The Avalon Dune and Beach Trail is a home to all sorts of wildlife because it has many small ecosystems within a confined area. At different times of the year, completely different species use the beach, the dune system, and the maritime forest as a migration stop, a breeding ground, or as a permanent home. For example, Monarch Butterflies can be seen in the last weeks of September as they stop to feed on plants like Seaside Goldenrod and Milkweed. In the summer, parts of the beach are blocked off to save crucial beach habitat for endangered, threatened, and rare shorebirds such as the Least tern, American Oyster Catcher and Piping Plover.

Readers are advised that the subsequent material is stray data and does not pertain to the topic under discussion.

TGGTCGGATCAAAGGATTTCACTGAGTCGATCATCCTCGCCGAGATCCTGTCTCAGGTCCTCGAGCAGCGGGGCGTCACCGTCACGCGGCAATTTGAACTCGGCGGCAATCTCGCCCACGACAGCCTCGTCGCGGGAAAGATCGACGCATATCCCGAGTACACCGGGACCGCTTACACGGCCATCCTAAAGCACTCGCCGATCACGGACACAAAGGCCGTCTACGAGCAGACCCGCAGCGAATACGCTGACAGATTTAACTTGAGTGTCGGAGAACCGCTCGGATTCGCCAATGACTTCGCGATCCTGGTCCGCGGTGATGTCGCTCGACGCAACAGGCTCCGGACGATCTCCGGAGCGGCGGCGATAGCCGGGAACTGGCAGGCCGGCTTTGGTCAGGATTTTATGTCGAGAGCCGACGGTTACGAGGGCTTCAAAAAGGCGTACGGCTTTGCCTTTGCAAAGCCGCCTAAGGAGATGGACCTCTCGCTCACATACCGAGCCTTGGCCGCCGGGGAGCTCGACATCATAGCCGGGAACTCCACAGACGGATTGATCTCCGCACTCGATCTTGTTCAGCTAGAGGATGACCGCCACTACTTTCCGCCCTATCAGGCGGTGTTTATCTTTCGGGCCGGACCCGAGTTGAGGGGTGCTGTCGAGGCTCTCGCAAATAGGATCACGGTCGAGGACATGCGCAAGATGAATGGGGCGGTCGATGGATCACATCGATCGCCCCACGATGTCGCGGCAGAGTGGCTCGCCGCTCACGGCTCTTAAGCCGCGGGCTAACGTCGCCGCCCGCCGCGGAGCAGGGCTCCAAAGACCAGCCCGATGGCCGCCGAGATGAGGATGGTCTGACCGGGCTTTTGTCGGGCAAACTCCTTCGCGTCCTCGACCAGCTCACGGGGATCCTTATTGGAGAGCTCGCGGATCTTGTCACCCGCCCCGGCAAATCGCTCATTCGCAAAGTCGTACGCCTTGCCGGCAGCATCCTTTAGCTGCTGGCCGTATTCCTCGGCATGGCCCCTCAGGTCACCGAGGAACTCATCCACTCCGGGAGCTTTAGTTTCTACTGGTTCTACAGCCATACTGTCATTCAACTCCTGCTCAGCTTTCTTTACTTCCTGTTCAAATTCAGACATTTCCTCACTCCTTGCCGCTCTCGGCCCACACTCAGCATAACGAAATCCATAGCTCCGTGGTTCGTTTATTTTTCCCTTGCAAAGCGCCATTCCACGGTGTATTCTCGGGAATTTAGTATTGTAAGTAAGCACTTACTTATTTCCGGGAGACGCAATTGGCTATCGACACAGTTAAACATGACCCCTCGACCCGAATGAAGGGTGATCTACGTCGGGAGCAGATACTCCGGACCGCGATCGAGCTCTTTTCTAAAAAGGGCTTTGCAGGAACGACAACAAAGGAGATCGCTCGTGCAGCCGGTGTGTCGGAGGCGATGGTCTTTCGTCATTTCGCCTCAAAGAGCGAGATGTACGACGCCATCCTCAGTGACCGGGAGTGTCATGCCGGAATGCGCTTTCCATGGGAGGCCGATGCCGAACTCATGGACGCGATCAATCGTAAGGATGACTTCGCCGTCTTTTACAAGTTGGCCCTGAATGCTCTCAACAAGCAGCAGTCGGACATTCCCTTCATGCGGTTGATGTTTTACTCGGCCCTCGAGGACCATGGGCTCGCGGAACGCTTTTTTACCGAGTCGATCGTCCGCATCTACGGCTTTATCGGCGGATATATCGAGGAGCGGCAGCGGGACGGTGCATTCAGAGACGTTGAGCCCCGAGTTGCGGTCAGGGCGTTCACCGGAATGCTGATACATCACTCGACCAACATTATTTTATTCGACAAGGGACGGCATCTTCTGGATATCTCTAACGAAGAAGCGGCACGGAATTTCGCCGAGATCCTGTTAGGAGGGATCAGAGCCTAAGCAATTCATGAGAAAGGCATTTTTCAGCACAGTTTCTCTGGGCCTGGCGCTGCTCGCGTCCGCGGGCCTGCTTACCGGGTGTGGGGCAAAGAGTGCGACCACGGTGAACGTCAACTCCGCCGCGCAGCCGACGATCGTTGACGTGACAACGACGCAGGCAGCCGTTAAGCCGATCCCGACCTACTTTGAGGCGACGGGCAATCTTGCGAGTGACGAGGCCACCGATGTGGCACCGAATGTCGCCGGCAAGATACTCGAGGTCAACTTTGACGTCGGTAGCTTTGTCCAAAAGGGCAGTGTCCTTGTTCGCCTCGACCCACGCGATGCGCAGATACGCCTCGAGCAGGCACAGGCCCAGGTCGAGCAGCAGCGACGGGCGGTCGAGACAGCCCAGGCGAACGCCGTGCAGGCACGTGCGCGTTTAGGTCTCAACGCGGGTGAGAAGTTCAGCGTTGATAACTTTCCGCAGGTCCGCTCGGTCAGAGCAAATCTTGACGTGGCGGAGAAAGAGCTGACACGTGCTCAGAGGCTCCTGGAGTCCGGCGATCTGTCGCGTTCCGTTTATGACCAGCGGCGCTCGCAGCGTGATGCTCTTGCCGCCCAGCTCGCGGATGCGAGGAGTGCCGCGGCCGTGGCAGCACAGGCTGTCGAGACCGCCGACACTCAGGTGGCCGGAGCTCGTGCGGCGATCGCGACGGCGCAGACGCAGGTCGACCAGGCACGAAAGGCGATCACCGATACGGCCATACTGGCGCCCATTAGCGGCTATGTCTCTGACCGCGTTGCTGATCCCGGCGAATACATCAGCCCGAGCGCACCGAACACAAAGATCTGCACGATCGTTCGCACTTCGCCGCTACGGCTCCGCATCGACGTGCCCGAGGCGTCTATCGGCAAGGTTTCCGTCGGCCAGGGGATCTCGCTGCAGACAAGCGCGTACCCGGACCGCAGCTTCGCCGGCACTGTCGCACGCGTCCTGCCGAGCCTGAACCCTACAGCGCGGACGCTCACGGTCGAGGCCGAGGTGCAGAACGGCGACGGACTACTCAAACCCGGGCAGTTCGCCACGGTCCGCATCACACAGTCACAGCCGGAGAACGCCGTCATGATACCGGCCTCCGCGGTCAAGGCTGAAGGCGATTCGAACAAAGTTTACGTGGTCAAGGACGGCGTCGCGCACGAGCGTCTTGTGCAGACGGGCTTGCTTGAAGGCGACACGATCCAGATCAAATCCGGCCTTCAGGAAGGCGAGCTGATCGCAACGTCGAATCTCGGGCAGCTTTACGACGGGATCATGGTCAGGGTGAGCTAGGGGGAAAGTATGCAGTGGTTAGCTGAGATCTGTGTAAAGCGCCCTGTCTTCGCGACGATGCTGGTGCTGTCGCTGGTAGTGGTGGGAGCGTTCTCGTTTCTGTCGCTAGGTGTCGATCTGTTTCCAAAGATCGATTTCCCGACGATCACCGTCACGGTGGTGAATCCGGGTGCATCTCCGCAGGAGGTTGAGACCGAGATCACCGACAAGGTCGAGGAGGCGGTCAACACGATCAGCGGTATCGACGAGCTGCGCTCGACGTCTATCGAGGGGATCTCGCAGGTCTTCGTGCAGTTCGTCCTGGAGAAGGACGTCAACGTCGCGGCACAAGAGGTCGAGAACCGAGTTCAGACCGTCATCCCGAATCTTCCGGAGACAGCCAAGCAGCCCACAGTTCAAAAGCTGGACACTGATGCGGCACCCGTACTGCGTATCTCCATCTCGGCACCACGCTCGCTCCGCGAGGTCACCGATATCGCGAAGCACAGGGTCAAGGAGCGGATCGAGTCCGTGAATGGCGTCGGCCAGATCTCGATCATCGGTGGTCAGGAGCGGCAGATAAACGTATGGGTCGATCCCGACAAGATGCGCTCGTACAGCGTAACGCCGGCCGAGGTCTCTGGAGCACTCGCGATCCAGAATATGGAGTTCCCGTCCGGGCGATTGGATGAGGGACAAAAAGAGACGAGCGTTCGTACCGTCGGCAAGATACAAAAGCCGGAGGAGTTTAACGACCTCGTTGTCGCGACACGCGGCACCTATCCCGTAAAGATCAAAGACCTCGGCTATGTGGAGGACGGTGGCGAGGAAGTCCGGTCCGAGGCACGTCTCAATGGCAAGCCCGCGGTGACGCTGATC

In addition to the various shorebird species on the beach, the trail is host to a variety of mammals, including raccoons and rabbits, reptiles, such as a Five Lined Skink, the Eastern Box Turtle, and amphibians, like the Fowler’s Toad. As you walk through each section of the trail, you walk into a different habitat with different species in it. You will most likely find the mammals and reptiles close to the maritime forest, but as you walk further, into the sun, you may be able to see a Five Lined Skink sunning itself on the railing just past the forest and songbirds hanging out in the swale behind the primary dunes. The magic of the trail lies in the unexpected encounters you may have with wildlife and is dependent on the day, the time of day, the season, and the weather. Try to keep a count of all the different wildlife you encounter on the 1.1 mile walk.
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